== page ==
Summarizing thoughts from grant maker/grant recipient dialogue series
Tech Networks of Boston recently concluded a unique dialogue program to facilitate grant maker/grant recipient dialogue on nonprofit data and evaluation. We wanted to provide post-event insights from the facilitator to benefit the attendees of the series, as well as nonprofits and grant makers who could not attend. Deborah Finn of Tech Networks of Boston has provided her insights here. In this article we address the two groups as grant makers or funders, and grant recipients, nonprofits, and grantees.
As previously mentioned, facilitation and guidance was provided by Essential Partners, with Dave Joseph serving as facilitator-in-chief. Dave and I discussed the series and I was able to ask him some questions to better understand the outcomes.
Dave has over 40 years of experience in the human services sector, and has facilitated dialogues on a broad range of topics, including diversity and inclusion, leadership, and bridging differences of values, beliefs and worldviews. He planned the series with the awareness that grant makers and grantees frequently feel mischaracterized and misunderstood by the other and hoped to create an environment that would help bridge such divides. When brainstorming techniques for a successful dialogue on data and evaluation, he anticipated that the power imbalance between grant makers and grantees would need to be addressed directly. By avoiding the typical question and answer format, a three-part series was developed to lay a foundation of trust. This was done to encourage genuine engagement for people as professionals and human beings that were deeper, more reflective, and thoughtful than what typically occurs.
The first session of the series invited participants to tell a story that would help others better understand their experiences with these issues, in order to be deeply heard and better understood than simply shooting questions back and forth. Dave says, “This seemed effective in identifying next steps including exploration of stereotypes and perceptions, and ways in which people felt they would be misunderstood or misheard by others.”
I asked Dave if there was anything unique that stood out to him after completing the dialogue series. Dave mentioned that participants felt this series offered a unique opportunity to speak first hand in a stress-free setting with participants from the other side. The fact that there were small groups of 6-10 people allowed all participants’ voices to be heard, not just the loudest person or most opinionated (which tends to occur in a large group or panel). The equal opportunity to be heard made the atmosphere more conducive to a deeper conversation.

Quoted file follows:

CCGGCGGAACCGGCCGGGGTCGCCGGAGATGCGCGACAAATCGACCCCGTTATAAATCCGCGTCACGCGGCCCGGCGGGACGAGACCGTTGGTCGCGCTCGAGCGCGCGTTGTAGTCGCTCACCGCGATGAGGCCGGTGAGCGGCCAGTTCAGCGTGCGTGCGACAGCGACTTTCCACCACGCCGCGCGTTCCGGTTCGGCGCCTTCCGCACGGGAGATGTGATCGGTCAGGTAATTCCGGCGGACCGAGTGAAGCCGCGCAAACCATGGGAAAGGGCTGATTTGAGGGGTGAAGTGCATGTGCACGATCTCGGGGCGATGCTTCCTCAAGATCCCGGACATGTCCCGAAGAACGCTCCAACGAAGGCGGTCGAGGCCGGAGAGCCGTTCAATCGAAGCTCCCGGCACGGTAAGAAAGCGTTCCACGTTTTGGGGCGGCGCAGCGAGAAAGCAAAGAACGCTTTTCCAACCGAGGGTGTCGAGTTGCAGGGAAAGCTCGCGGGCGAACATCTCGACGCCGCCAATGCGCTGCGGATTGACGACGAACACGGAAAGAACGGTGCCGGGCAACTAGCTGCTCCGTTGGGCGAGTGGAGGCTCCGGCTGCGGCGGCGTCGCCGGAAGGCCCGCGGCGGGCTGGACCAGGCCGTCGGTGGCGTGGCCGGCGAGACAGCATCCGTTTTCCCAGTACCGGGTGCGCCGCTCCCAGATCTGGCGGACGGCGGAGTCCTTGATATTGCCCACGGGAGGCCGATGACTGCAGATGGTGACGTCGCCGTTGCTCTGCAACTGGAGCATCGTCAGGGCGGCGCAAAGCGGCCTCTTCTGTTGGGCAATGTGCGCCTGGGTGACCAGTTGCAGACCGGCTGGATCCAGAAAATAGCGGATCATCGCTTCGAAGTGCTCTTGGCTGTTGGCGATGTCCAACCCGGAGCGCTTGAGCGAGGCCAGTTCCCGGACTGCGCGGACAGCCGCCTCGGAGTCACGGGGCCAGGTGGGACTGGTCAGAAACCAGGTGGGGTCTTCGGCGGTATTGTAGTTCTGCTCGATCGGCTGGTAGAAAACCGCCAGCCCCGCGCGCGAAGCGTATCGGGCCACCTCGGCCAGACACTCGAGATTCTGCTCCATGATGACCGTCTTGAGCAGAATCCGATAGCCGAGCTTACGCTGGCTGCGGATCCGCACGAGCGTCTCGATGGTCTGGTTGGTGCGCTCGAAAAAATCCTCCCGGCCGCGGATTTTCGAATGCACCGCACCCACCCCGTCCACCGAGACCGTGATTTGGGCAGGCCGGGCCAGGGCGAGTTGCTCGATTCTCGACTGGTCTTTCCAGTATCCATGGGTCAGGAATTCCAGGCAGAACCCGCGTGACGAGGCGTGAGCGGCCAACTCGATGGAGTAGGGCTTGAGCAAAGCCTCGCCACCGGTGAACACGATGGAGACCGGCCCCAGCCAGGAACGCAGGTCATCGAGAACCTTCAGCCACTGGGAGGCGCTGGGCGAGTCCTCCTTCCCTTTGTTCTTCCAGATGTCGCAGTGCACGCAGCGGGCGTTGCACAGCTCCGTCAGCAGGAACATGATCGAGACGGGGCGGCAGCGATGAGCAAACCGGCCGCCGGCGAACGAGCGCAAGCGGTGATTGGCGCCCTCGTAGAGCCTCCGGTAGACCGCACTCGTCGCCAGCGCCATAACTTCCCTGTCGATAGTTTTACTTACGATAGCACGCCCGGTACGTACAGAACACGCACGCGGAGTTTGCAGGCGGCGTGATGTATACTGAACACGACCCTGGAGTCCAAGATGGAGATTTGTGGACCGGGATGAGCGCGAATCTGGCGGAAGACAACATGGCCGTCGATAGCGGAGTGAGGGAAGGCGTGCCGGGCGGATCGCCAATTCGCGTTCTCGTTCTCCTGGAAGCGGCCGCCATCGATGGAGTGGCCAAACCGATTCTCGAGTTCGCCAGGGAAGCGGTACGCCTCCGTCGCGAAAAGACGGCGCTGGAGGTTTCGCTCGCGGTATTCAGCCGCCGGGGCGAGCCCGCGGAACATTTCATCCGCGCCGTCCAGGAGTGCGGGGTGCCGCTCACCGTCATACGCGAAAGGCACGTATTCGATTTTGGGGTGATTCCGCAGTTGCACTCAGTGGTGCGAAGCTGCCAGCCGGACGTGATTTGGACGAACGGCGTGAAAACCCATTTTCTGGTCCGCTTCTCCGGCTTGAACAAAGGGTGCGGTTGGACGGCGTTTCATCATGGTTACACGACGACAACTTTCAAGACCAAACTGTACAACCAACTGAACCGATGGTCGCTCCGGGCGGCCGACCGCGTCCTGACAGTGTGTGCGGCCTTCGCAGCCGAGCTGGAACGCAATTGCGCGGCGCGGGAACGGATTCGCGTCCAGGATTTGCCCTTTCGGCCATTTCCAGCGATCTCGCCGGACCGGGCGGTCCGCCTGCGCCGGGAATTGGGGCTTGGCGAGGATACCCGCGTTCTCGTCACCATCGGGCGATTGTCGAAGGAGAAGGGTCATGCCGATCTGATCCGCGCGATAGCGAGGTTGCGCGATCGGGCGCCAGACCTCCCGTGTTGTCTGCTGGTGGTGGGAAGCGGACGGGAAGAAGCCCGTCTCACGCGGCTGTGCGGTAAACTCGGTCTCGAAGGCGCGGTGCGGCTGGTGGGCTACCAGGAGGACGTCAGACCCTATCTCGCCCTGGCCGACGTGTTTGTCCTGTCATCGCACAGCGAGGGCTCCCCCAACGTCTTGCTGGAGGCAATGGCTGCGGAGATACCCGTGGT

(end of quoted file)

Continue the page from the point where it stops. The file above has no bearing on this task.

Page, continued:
Dave addressed some key takeaways for both types of participants:
- Funders can help by making an effort to recognize a nonprofit’s internal capacity for conducting evaluation processes. This includes having awareness of the costs nonprofits sustain as grantees.
- Funders can help by realizing many nonprofits are in different stages in their capacity to conduct meaningful evaluation, and that the grant process could be collaborative to improve program services in addition to the grants.
- Funders should recognize and be sensitive to the perceived power imbalance.
- Nonprofits should realize that the requests of evaluation and accountability stem from a similar place for the funders, which is wanting to speak to stakeholders and report that their dollars are being well spent.
- Nonprofits should communicate with funders that their data processes should ideally support their mission, improve effectiveness, and support their services as well as allow them to obtain funding.
- Both groups would be well served by being able to ask questions, think about what it is that might be underlying the positions the other is taking, and inquire about the constraints and incentives of the process.
- Both groups should practice using terminology in the same way, and ultimately share responsibility for fulfilling their mutual missions. It is important to see funding as a partnership as which both sides are contributing to shared goals.
We hope that the attendees who participated in the discussion left with the understanding of key learnings that can be applied in the various types of relationships they will encounter as grantors and grantees. By attempting to understand more deeply the context within the others are working, and to learn from each relationship, they can craft more meaningful partnerships.
Dave shared a final bit of advice for those who were unable to attend the dialogue series:
“Be open to talking and listening to one another, asking questions, including questioning your own assumptions as to what the other group’s interests and motivations are. Try to be receptive and interested in hearing from one another in attempting the goals that you share.”
If you have any advice for either group on this topic, we invite you to share your thoughts below.